Dead-ends and Cross-roads.
This short list of ways to increase your odds at finding solitude started with sure fire ways and will finish with a way that will only increase your chances in general. Regardless of the time of year, how close you are to an entry point or which one you start at there will always be lakes in the BWCA that get used less than others; dead-end lakes (lakes with only one portage in or out). Most people plan a trip with a planned route in mind and almost none of them include a stop at a dead-end lake. Obviously the prospect of portaging into a lake just to portage back out the same way does not appeal to very many people, especially if you are travelling from one point to another in a certain amount of time, and because of this they are typically quieter lakes with more regularly vacant campsites. With that being said there is nothing more disappointing than heading for that single campsite on a dead-end lake only to find it occupied upon arrival.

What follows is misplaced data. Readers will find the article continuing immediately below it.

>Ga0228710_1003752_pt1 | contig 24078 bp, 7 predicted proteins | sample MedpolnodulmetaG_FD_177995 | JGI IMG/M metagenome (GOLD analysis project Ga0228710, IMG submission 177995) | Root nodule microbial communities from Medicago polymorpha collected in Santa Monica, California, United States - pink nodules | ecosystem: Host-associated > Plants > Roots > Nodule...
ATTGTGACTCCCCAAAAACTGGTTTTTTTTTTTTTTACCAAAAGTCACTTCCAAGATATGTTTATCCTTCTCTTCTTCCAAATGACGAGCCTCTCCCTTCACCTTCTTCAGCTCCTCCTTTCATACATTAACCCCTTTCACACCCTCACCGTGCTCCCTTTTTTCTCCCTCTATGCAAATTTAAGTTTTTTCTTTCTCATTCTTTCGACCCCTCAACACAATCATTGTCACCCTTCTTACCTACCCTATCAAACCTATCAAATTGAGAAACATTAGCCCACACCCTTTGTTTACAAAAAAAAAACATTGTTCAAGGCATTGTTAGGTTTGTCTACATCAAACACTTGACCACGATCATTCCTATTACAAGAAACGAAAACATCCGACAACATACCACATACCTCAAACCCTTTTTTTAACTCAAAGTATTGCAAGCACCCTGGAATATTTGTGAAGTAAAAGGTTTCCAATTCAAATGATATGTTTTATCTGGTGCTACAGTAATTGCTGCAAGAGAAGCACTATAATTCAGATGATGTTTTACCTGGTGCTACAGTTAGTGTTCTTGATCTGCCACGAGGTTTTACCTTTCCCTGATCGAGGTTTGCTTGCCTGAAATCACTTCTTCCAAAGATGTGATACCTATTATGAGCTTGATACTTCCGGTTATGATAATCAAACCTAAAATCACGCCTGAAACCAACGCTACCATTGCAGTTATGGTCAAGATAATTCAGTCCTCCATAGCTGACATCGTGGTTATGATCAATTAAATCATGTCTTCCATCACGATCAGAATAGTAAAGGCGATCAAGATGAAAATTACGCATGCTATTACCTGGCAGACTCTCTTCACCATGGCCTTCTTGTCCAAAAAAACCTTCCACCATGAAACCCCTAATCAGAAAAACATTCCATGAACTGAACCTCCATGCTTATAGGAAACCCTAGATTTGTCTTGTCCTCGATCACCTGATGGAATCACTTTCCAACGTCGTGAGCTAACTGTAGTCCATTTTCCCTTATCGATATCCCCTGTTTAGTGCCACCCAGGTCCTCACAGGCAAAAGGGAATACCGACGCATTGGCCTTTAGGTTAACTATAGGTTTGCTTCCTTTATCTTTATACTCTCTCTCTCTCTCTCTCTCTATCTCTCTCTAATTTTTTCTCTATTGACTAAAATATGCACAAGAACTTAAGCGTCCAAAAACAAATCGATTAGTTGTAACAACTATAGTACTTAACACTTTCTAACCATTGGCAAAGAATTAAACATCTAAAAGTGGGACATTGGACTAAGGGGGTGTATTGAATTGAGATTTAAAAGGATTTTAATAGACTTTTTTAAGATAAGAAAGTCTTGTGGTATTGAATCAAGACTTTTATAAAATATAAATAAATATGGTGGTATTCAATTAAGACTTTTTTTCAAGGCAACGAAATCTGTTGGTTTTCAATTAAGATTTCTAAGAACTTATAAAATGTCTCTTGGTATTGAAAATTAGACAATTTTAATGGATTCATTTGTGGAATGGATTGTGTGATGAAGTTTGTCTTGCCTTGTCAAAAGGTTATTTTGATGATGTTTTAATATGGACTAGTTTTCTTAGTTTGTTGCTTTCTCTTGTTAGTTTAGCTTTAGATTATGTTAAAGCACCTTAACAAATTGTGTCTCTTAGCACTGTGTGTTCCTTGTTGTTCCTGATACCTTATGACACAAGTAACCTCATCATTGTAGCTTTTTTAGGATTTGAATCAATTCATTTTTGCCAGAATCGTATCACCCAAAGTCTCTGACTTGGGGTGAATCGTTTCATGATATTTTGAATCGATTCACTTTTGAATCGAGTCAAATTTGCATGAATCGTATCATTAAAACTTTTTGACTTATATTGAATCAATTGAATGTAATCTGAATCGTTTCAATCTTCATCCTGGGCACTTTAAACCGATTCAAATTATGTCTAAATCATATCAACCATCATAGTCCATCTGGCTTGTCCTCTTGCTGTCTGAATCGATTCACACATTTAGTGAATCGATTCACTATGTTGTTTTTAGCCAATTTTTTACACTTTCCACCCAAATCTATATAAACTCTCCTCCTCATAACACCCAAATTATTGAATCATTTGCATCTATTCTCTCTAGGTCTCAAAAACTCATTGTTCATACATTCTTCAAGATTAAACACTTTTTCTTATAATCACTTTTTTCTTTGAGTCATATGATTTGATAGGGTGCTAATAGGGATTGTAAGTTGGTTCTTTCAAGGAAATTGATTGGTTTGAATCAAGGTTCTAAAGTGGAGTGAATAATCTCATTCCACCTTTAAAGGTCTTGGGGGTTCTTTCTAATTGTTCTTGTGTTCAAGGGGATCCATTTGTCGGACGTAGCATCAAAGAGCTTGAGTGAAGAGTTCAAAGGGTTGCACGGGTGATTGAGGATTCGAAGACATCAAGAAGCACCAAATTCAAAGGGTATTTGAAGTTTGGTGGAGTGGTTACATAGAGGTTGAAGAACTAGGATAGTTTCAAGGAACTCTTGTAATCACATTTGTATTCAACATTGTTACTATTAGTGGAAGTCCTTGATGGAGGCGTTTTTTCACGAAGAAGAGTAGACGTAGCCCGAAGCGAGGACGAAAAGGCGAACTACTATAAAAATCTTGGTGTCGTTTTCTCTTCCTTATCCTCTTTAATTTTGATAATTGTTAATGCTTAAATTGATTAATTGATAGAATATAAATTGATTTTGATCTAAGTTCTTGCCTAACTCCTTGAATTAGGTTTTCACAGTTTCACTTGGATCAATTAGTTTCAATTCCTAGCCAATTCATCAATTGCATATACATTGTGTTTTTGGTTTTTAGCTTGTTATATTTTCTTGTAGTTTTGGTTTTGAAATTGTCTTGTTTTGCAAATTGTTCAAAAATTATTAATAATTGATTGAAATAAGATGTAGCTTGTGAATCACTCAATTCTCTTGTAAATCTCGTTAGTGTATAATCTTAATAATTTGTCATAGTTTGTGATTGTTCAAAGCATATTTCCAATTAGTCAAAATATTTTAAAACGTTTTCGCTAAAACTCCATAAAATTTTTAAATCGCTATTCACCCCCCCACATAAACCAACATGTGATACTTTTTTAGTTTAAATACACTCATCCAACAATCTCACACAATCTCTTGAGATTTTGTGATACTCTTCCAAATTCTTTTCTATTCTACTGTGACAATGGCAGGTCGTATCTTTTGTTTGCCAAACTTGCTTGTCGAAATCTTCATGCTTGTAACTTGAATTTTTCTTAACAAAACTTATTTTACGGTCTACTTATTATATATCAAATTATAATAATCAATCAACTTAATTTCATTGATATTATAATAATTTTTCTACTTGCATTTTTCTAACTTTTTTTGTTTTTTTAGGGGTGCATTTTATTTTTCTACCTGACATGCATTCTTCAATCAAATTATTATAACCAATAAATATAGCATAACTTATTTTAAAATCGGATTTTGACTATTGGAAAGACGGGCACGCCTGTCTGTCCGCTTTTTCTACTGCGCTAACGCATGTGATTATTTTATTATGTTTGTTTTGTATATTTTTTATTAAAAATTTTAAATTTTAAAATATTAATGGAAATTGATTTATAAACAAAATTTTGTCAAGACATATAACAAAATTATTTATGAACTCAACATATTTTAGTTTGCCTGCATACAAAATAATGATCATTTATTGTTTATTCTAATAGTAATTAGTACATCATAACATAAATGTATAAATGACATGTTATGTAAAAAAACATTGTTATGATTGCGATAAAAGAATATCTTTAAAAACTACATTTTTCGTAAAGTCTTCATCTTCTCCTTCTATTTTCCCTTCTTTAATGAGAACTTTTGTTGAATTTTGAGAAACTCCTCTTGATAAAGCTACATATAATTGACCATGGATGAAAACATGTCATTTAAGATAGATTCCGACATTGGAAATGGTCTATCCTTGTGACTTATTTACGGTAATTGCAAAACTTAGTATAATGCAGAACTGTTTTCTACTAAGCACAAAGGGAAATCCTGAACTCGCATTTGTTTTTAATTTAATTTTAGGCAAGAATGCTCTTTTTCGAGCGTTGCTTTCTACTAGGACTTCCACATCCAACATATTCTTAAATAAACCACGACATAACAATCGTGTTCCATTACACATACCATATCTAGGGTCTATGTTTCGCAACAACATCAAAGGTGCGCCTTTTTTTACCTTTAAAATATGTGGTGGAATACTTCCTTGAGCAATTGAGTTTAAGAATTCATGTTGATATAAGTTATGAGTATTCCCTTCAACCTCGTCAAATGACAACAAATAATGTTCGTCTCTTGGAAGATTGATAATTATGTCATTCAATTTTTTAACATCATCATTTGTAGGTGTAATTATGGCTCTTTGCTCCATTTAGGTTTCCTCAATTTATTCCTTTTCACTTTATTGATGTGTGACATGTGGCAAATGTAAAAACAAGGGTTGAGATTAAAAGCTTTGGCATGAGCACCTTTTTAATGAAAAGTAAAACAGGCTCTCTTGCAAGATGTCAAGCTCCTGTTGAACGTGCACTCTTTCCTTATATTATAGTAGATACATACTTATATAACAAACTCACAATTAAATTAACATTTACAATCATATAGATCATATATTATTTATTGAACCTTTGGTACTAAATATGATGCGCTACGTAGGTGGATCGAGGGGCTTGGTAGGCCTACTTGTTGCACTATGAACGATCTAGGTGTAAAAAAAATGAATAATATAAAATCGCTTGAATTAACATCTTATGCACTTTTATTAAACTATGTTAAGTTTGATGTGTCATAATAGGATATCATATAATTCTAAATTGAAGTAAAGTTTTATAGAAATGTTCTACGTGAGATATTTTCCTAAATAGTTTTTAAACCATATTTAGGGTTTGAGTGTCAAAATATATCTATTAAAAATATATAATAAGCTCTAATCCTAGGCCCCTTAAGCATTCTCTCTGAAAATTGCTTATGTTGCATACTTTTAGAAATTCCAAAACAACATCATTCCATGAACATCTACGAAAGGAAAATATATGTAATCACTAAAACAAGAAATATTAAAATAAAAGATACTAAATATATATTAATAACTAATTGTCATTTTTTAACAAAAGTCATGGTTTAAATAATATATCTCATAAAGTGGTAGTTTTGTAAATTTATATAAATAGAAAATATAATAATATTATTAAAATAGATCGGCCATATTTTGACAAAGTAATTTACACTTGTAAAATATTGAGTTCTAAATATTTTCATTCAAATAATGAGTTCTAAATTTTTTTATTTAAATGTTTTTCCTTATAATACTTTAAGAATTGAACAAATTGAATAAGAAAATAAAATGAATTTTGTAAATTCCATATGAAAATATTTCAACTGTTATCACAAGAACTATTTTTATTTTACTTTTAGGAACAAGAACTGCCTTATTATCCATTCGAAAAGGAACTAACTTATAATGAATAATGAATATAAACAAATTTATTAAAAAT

On the flip side there are lakes that inevitably see more paddlers and campers, even ones well away from entry points; cross-road lakes (clearly the roads are wet). These are lakes that have multiple portages into and out of that find themselves at the intersection of popular routes in between a chain of lakes that might not have as many campsites. These lakes are typically packed with campsites and though you probably won’t have trouble finding one open I still wouldn’t wait till late in the day to snap one up. Unless you’re at one of these lakes the day after the ice goes out I can guarantee you will be sharing the lake with other campers. There aren’t a ton of these cross-road lakes but you’ll know them when you see them on the map.
With all that being said there are probably a large number of people who don’t really care one way or another whether they see a lot of canoeists during their trip to the wilderness. There is an aspect about running across other paddlers on the water and on portages that is fun. Interacting with strangers who are also enjoying the wilderness and sharing your plans for the day or what the fishing was like on the lake you came can definitely add to the experience. In the end though there is something about having to wait in line to use a portage or paddling by numerous occupied campsites as the sun is setting that takes away from the experience and I prefer to do my best to avoid those moments.